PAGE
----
Questions for companies
The Asian era is here and as companies step up their ambitions and efforts, they have to ask themselves some basic questions. The most important:
- Do we have a strategy for the future (we imagine the future and then work on the steps required to position a company for competition in 10 or 20 years) that is right for the dynamics of the region?
- Are we building future-proof competitive advantages and business models?
- What do our consumers want, which new products will meet their needs, how can they best be addressed and served?
- How do we deal with data?
- Do we have a sustainability agenda that will help support this consumption boom without affecting the planet even more?
- How should we organize ourselves to be extremely agile to make the most of this unprecedented opportunity?
A changing job market
Governments in developing countries in the Asia-Pacific region are fighting poverty, lack of infrastructure and other key obstacles to keep pace with the rest of the digital world. The digital transformation and the fourth industrial revolution in the markets will replace existing jobs, and the distribution of jobs across sectors will change significantly.
Healthcare employment is expected to increase, which is being spurred on by the aging population, for example. In labor-intensive sectors such as production, transportation and storage, however, a decline in employment levels due to automation is expected. It is expected that 53 million workers will have to be trained in ASEAN alone. This dynamic is further complicated by the rise of the gig economy, in which qualified graduates take on jobs as drivers and couriers for the delivery of food.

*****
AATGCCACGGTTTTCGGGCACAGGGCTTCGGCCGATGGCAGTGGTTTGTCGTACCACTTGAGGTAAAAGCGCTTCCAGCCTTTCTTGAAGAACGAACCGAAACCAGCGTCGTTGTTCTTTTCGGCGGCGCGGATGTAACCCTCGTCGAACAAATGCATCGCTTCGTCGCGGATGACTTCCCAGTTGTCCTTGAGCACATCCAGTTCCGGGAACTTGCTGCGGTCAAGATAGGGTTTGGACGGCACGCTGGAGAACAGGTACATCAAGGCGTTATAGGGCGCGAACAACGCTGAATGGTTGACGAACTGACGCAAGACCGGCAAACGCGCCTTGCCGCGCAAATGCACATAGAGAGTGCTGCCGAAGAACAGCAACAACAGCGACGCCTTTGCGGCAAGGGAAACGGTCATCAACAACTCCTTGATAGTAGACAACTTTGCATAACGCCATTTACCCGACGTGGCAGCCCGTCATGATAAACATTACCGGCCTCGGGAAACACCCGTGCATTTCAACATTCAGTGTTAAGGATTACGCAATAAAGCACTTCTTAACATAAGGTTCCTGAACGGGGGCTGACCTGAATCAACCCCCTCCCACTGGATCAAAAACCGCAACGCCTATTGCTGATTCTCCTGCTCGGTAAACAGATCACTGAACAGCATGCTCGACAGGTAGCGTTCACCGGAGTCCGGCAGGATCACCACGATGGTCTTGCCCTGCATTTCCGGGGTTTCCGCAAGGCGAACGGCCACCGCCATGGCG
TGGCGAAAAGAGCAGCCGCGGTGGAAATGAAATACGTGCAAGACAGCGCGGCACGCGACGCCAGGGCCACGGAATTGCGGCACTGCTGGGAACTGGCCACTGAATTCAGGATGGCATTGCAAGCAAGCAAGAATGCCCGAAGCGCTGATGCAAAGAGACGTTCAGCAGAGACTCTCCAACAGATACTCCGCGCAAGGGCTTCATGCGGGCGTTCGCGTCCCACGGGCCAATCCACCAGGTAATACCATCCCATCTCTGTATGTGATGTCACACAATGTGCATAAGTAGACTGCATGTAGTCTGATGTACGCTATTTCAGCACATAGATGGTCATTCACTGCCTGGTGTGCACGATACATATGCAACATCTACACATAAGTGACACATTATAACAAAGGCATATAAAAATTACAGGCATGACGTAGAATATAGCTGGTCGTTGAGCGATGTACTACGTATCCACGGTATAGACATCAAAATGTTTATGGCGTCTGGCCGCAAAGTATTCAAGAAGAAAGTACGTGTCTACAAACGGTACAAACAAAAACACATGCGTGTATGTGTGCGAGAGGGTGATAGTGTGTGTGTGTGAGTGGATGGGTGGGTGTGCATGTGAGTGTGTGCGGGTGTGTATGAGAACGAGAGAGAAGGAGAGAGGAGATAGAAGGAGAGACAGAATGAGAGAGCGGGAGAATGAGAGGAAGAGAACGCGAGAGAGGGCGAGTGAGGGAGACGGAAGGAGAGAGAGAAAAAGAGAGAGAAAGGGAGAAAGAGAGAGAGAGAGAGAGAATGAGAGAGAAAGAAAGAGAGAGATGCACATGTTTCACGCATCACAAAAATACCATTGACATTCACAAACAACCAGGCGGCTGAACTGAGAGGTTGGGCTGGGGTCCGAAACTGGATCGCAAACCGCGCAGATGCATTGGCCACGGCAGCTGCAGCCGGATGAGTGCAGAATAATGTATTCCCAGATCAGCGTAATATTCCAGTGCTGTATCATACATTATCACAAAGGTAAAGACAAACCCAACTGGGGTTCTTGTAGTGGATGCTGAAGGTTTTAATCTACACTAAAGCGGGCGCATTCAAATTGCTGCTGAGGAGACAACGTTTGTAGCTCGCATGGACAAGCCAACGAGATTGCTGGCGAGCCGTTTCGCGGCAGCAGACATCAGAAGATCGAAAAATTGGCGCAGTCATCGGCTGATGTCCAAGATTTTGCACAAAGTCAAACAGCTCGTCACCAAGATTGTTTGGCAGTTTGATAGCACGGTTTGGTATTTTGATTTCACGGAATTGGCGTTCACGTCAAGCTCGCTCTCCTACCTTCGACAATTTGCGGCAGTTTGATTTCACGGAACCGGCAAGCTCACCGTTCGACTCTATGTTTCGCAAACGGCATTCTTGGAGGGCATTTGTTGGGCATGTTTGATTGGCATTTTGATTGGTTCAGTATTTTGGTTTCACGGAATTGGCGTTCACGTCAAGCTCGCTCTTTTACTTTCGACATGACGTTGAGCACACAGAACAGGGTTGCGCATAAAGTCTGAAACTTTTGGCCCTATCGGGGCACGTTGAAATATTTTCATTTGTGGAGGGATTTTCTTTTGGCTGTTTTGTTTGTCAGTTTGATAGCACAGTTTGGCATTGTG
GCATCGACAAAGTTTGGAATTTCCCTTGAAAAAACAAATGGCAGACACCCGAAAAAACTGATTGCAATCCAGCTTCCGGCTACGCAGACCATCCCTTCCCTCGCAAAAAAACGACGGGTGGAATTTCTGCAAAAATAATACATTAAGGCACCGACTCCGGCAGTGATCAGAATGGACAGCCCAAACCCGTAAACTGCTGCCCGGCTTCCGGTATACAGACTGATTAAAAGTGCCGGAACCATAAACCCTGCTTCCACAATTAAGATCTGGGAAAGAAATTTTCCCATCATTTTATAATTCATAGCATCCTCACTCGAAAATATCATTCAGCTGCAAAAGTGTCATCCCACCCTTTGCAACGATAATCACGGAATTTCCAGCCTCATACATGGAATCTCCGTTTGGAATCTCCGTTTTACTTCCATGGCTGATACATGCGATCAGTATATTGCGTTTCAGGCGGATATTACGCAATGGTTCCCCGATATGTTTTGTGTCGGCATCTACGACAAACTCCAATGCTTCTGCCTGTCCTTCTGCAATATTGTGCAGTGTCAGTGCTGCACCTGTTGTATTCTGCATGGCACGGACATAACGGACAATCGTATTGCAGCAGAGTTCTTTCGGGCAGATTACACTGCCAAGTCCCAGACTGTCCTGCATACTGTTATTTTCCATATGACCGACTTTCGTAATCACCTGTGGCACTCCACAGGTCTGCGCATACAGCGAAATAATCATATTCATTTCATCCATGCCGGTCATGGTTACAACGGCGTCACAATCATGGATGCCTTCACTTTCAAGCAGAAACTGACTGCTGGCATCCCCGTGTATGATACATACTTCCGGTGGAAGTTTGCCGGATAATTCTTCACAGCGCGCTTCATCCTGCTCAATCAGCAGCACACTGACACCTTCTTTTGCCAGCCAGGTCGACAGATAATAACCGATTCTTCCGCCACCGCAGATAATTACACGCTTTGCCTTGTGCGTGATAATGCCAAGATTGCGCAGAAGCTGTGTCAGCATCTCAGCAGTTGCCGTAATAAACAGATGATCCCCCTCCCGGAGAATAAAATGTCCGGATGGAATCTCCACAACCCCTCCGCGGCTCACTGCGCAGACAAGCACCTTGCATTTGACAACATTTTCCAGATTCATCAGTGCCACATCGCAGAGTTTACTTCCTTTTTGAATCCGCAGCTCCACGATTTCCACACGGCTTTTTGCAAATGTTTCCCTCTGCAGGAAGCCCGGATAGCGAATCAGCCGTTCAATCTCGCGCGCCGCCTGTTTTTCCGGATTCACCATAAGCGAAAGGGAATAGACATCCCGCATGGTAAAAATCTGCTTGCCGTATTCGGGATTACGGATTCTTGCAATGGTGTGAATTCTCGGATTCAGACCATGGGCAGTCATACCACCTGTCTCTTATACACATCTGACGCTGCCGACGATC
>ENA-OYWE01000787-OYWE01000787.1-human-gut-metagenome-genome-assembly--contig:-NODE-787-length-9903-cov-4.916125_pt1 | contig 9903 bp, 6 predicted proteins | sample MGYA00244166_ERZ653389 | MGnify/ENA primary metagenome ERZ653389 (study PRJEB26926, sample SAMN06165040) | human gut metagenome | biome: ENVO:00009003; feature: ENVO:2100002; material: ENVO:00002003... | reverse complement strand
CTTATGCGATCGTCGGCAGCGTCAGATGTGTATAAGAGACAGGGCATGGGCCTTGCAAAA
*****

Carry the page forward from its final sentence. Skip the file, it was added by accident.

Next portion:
The new focus on sustainability
Sustainability and its environmental, social and economic impact will continue to increase on the agendas of governments and NGOs in the region. Both the institutional definition and the business scope will be expanded to cover topics from health and wellness to diversity and equal opportunities. Investors must also do their part: Many large investors in the Asia-Pacific region have started to switch from primary industries such as oil and gas, mining and agricultural commodities to business models that address ecological and social needs such as renewable energies and for- Benefit from hospital networks, the underserved population groups have better access to health care.
A difficult balance for the government
As this future unfolds, governments need to do a few things right. They need to create trade and investor friendly reforms that promote social and financial inclusion, invest in hard and soft infrastructure and enter into public-private partnerships. They need to innovate and reform the education system to ensure that there is a competitive and skilled workforce. As they take these steps, they must balance technological advances, job creation and talent retraining, economic development and sustainability, and scale the benefits and concentration of power. Southeast Asia’s ability to realize its growth potential will largely depend on it.